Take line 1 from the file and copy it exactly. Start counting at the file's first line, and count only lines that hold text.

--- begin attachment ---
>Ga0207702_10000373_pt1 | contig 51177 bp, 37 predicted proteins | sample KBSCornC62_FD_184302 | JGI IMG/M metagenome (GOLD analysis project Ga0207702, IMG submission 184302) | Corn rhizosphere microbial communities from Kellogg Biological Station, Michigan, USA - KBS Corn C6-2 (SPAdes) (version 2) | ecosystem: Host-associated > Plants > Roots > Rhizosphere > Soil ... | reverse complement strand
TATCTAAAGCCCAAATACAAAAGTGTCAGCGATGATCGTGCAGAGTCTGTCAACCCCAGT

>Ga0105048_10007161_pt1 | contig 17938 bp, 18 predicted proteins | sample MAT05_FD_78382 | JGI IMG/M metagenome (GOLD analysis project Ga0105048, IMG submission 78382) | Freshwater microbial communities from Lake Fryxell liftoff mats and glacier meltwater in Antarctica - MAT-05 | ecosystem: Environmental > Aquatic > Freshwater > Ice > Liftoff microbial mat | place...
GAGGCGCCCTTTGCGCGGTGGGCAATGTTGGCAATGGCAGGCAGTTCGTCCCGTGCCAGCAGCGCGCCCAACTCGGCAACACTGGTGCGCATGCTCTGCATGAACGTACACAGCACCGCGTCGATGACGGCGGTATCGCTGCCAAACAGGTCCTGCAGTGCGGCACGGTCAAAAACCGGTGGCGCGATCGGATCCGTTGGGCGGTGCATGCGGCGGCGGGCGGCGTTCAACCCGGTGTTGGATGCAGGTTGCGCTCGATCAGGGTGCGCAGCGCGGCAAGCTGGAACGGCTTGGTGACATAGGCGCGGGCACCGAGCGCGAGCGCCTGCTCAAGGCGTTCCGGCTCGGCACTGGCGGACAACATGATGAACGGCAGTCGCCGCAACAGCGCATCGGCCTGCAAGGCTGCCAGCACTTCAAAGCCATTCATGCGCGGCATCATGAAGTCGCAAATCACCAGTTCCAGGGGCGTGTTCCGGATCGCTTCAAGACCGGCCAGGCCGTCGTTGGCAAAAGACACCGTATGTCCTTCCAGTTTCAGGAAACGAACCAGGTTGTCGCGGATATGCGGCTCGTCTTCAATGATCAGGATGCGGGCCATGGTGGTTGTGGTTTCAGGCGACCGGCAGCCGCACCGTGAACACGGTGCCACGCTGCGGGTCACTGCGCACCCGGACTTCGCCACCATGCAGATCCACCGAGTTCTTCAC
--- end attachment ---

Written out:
>Ga0207702_10000373_pt1 | contig 51177 bp, 37 predicted proteins | sample KBSCornC62_FD_184302 | JGI IMG/M metagenome (GOLD analysis project Ga0207702, IMG submission 184302) | Corn rhizosphere microbial communities from Kellogg Biological Station, Michigan, USA - KBS Corn C6-2 (SPAdes) (version 2) | ecosystem: Host-associated > Plants > Roots > Rhizosphere > Soil ... | reverse complement strand